The Unexpected Benefits of Remembering People’s Names by Matt DiMaio

It’s Like Having A Super Power!

Have you ever met people… and 5 minutes later can’t remember their names?

It’s a common problem faced by far too many people. Not recalling a person’s name is not merely embarrassing, it’s also bad for business. It can be damaging to your reputation.

While it’s true for everyone in general, being able to remember people’s names is vastly more important for Network Marketers. This is, after all, a business of building relationships. 

If you want people to look up to you, respect you, trust you, follow where you lead, and JOIN YOU in your business, then you must be certain to remember their names.

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Imagine being able to easily recall the names of everyone at any live meeting or training you attend. Think about what it would be like to go to a business networking event and be able to call everyone in the room by name. Suppose you could recall the names of each person you met at a barbecue or at a friend’s party. 

Wow! Being able to do that would give you an amazing amount of self-confidence, wouldn’t it?

Even more importantly, others would look at you as if you had a superpower.  Seriously!  It’s that important.

In truth, when you have the ability to recall people’s names, you gain a new level of respect and admiration that is difficult to acquire any other way.

Simply put, people want to be remembered. Period.

So, when you recall their names, and maybe the names of their spouse, children, and possibly even their beloved pet dog or cat, they will naturally be drawn to you.  You distinguish yourself as someone who is truly special.

That’s because you demonstrated that you cared enough to know the single most important thing about them… their names… and the names of those they love.

So, why do you struggle with remembering names?  More importantly, what can you do about it? 

The good news is you don’t have to be superhuman to acquire this interpersonal superpower.  Anybody can learn to become adept at remembering names.

THE 3 CAUSES OF ‘FORGET-ORY’

Rather than talking about memory, let’s talk about what causes you to forget names (and other stuff) in the first place.

There are 3 root causes of a bad memory. I call them The 3 Causes Of ‘Forget-ory’.

When you understand what’s causing your problems, then you are more than halfway to solving them.

The 1st Cause of ‘Forget-ory’: You don’t GET it.

If you don’t get it, you can’t keep it. When you’re meeting someone and you don’t get the name, there’s no way to hold on to it.

Whenever you’re being introduced to someone, slow down. Pay attention. You’re about to receive something very important. If you don’t understand the name, ask them to repeat it. If it’s a name from another culture and it’s one you aren’t familiar with, perhaps ask them to spell it.  Nobody will be offended. In fact, the opposite is true. People like it when you take the extra time to ensure you get their names.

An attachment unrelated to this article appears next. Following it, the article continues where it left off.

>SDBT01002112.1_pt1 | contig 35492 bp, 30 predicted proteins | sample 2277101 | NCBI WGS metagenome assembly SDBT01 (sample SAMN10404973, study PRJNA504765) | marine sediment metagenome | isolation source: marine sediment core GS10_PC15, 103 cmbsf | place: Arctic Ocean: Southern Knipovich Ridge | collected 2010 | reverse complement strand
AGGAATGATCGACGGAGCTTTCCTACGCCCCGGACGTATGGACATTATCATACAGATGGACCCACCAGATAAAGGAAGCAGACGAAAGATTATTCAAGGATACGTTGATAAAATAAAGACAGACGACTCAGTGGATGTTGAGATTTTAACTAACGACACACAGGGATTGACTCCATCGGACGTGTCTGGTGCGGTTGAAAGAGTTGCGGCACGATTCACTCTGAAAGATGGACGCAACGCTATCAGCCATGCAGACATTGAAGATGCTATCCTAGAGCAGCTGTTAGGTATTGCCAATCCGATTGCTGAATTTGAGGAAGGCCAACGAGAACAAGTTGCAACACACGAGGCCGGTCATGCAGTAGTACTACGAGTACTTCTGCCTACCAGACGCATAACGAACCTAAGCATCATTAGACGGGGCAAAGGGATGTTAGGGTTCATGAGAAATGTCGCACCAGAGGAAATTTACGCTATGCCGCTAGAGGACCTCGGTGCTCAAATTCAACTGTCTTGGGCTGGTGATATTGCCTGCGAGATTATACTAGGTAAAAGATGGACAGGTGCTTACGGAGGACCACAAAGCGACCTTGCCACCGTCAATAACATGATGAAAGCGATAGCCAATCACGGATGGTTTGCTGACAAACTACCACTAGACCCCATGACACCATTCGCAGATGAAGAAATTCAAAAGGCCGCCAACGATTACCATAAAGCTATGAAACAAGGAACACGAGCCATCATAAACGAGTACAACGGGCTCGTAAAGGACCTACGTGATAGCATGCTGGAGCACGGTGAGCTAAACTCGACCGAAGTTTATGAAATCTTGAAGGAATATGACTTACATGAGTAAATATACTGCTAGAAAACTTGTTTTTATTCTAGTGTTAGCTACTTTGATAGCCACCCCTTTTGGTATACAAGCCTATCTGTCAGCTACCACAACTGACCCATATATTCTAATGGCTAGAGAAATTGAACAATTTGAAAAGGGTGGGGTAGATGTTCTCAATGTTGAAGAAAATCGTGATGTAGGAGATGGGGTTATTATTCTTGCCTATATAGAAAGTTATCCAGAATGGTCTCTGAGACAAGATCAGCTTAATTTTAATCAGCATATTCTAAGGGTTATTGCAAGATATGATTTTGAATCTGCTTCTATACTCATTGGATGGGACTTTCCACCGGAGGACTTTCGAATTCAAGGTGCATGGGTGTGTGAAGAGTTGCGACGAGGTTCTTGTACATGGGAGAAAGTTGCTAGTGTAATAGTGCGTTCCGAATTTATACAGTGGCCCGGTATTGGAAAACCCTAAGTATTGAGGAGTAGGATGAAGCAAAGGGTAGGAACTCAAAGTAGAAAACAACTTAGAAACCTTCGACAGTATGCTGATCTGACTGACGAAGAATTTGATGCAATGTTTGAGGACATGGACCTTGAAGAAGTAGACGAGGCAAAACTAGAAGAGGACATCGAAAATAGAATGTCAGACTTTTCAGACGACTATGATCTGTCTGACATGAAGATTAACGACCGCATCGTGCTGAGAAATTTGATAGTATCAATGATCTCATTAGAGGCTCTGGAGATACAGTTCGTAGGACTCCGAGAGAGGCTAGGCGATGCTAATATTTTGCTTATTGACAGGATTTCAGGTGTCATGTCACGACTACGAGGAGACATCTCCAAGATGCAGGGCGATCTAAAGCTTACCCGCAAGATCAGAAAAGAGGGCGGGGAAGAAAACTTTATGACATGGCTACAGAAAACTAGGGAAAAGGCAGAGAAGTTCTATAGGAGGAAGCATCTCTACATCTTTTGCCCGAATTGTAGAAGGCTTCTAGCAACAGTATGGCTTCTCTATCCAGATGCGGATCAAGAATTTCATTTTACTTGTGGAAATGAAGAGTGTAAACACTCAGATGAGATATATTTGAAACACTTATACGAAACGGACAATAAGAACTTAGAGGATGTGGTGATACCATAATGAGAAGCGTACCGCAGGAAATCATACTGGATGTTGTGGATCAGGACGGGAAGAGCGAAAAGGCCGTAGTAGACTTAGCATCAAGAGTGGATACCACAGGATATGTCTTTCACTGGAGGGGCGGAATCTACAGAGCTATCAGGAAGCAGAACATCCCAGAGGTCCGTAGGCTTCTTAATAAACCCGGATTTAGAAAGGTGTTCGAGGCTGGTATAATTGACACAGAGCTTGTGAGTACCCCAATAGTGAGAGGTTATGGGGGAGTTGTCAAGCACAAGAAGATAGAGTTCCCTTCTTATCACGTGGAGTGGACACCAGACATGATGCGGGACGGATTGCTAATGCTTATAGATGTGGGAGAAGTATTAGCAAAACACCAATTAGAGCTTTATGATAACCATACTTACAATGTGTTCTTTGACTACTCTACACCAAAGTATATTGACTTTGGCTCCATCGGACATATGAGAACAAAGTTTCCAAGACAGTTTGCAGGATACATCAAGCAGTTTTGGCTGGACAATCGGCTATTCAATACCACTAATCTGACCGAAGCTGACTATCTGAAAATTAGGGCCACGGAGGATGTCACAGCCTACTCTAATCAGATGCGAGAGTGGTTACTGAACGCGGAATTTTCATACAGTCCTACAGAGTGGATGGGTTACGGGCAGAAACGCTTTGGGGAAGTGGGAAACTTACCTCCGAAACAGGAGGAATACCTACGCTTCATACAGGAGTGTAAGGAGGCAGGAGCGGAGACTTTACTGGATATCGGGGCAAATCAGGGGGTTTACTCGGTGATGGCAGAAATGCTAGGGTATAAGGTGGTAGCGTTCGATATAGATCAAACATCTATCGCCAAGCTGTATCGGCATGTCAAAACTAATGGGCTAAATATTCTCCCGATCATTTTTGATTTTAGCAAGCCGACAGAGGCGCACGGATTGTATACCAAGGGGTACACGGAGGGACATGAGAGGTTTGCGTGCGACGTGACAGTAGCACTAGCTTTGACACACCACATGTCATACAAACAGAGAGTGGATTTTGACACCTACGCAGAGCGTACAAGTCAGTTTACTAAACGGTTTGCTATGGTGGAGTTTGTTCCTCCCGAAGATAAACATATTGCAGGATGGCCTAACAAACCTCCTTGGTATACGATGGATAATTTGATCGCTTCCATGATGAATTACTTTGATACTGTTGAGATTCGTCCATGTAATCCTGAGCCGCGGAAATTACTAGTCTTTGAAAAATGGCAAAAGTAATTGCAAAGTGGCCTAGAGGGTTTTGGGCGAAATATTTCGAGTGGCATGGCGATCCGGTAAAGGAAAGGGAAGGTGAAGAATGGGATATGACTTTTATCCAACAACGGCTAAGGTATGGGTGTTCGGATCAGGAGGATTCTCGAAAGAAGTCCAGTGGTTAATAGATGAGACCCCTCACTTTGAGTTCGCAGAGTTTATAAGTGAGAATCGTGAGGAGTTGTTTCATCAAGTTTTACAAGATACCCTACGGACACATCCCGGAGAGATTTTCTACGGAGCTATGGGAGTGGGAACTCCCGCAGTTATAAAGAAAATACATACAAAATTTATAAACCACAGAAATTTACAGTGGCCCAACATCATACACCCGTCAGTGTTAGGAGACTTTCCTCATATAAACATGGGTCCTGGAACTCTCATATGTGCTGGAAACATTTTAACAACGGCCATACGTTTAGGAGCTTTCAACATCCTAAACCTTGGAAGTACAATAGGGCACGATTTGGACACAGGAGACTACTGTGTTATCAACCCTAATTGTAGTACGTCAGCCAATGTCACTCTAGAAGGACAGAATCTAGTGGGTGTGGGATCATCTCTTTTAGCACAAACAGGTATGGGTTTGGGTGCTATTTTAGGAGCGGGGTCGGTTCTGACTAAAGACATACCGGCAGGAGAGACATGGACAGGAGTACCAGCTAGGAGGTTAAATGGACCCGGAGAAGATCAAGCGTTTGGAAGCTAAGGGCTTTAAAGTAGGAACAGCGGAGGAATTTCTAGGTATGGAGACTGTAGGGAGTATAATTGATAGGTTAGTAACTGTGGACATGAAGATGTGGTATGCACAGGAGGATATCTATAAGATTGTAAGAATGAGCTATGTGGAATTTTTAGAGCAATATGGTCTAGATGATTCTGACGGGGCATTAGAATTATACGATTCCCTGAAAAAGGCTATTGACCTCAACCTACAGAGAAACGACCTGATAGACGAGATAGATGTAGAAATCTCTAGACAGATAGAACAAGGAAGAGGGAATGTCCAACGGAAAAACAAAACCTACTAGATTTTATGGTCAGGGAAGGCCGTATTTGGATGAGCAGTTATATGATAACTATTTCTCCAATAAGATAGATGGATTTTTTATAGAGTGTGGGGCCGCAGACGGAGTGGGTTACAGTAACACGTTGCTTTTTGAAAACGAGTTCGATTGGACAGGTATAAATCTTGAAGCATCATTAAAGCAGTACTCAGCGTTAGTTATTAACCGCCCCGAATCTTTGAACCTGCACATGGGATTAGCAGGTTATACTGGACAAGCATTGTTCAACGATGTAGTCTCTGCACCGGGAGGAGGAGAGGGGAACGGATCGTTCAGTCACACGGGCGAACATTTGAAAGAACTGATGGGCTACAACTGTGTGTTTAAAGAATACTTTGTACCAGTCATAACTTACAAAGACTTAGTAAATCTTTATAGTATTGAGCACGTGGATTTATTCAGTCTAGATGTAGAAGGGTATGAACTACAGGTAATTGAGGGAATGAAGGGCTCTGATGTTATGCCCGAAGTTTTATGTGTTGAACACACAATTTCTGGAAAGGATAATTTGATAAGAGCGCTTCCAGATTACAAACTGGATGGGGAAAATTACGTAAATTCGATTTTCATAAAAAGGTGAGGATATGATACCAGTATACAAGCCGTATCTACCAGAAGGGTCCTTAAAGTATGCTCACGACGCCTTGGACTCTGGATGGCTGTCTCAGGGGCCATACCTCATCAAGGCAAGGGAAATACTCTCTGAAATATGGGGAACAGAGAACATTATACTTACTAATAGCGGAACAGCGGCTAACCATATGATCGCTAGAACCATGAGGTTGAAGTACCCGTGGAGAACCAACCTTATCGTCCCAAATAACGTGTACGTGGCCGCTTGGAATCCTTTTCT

The 2nd Cause of ‘Forget-ory’: You don’t CARE.

You may be thinking, “Hold on a minute Matt… I care.”  Well, there’s caring, and then there’s caring enough to do something about it.

I know people who can recall the names (and even the statistics) of every member of their favorite sports team, and yet can’t remember people they just met a moment ago, or forget their wedding anniversary or spouse’s birthday.

It’s like your mother used to tell you when she’d wag her finger in your face.  “You can only remember what you WANT to remember.”

Guess what? Mom was right! You remember the things you want to remember.

You must care enough to make it a priority. Pay attention when getting someone’s name. Focus on it for a moment.

The 3rd Cause of ‘Forget-ory’: You don’t BELIEVE.

Do you know what you don’t believe? You don’t believe you have a superpower memory right now.

I hear people say things like this to themselves: “I can always remember a face but I can never remember a name.” Or they say: “I must be getting old.” Meantime they’re in their 30’s or 40’s. Or they joke about having Alzheimer’s. And so on.

Saying those types of things to yourself is not the RESULT of a bad memory. It is the CAUSE.

Think about it like this. If you have the attitude that your memory stinks, then why would you even bother to try and GET the name, or why would you ever CARE?  You’re beat before you start.

So what should you say to yourself instead of those negative things we just mentioned? Telling yourself that you suddenly have a perfect memory doesn’t work, because you won’t believe that either. 

There are two self-talk phrases that will help you instantly.


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Matt DiMaio
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